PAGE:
Setting Up A Charitable Foundation

You and your financial advisor may decide that setting up a charitable foundation fits into your plan. These are defined under section 501(c)(3) of the Internal Revenue Code (IRC). As long as the foundation’s purpose is “charitable, religious, educational, scientific, literary, testing for public safety, fostering national or international amateur sports, or prevent cruelty to children or animals,” it is eligible for tax exemptions. Essentially, the purpose must be to benefit the public.

There are private foundations and public charities. Private foundations are funded by a single source, like a family or company, while public charities have to receive one-third of their funds from public donations. Private foundations send grants to individuals and organizations based on their objectives and often give to public charities, but public charities cannot give to private funds. 

If you consistently make large donations, notice that a need isn’t being met, or want to create a legacy to honor a loved one, then setting up a private foundation might appeal to you. These organizations have assets called endowments that are used in investments to provide funds for the foundation’s operations and grants. 

To set up a charitable foundation, you should:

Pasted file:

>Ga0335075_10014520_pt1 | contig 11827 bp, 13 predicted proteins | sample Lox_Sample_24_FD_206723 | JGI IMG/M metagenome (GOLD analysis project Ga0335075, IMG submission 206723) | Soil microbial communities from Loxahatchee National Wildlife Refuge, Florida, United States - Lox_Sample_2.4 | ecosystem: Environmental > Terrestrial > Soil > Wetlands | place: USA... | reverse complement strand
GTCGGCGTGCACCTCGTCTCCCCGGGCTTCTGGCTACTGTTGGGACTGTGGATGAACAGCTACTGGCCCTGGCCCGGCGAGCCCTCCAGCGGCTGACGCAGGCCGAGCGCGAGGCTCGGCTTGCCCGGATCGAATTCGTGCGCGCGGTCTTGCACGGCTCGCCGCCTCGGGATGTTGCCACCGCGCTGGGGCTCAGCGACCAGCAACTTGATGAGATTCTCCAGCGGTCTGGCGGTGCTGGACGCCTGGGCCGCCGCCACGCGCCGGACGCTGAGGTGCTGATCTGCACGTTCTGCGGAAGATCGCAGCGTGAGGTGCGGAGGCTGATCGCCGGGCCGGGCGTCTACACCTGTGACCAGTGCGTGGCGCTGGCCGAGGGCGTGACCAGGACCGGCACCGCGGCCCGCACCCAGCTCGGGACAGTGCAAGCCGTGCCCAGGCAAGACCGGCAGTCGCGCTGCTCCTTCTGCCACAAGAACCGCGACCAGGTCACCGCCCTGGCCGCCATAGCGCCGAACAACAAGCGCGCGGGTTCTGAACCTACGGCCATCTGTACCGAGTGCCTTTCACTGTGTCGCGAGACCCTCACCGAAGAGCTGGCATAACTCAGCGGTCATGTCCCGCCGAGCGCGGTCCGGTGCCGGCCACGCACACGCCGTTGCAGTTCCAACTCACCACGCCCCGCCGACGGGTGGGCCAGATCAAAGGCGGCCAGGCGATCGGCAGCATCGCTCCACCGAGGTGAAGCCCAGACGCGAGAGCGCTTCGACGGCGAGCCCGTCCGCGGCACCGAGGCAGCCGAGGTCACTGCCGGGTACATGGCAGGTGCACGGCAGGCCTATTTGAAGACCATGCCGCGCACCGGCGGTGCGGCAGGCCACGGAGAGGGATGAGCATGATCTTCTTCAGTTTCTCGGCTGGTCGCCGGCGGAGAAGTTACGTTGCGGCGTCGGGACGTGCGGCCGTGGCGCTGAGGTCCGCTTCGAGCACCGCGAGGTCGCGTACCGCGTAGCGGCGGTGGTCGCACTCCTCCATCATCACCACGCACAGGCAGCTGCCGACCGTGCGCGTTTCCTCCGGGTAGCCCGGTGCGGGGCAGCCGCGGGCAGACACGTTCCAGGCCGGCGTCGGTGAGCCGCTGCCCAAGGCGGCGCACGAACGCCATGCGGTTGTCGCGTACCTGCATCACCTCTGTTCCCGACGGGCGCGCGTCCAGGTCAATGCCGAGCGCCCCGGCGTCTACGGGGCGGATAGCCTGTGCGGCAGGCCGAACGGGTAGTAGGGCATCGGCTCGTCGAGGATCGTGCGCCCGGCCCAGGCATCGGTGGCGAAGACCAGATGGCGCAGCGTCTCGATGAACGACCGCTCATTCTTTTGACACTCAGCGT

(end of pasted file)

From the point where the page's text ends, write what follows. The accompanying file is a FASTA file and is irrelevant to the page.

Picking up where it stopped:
1. Define the purpose of the foundation and the guidelines for grants
  2. Decide between a charitable trust or a nonprofit corporation
  3. Apply for an employer identification number (EIN)
  4. File for tax-exempt status with the IRS (Form 1023)
  5. File for tax-exempt status with your state after the IRS approves your tax-exempt status

Starting A Donor-Advised Fund

A donor-advised fund is sponsored by a 501(c)(3) organization. Individual donors contribute to the account, giving the organization legal control over the donations. However, the donor can create stipulations on how the funds are used. These advisory privileges vary based on how the fund and organization are set up. One example of this kind of fund would be donating to a school to fund a student’s education. 

Philanthropic and Financial Planning With McClellan Wealth Management

At McClellan Wealth Management, we specialize in providing effective plans that maximize your financial capabilities. If you are interested in philanthropic efforts or want to get started on your comprehensive financial management plan, contact us online or call us at (205) 208-9868. Let us help you set lifelong goals that are achievable and beneficial to your community. 


*This material is provided as a courtesy and for educational purposes only.  Please consult your investment professional, legal, or tax advisor for specific information pertaining to your situation.  Investing involves risk, including loss of principal. Advisory services are offered through McClellan Wealth Management, a Member of Advisory Services Network, LLC.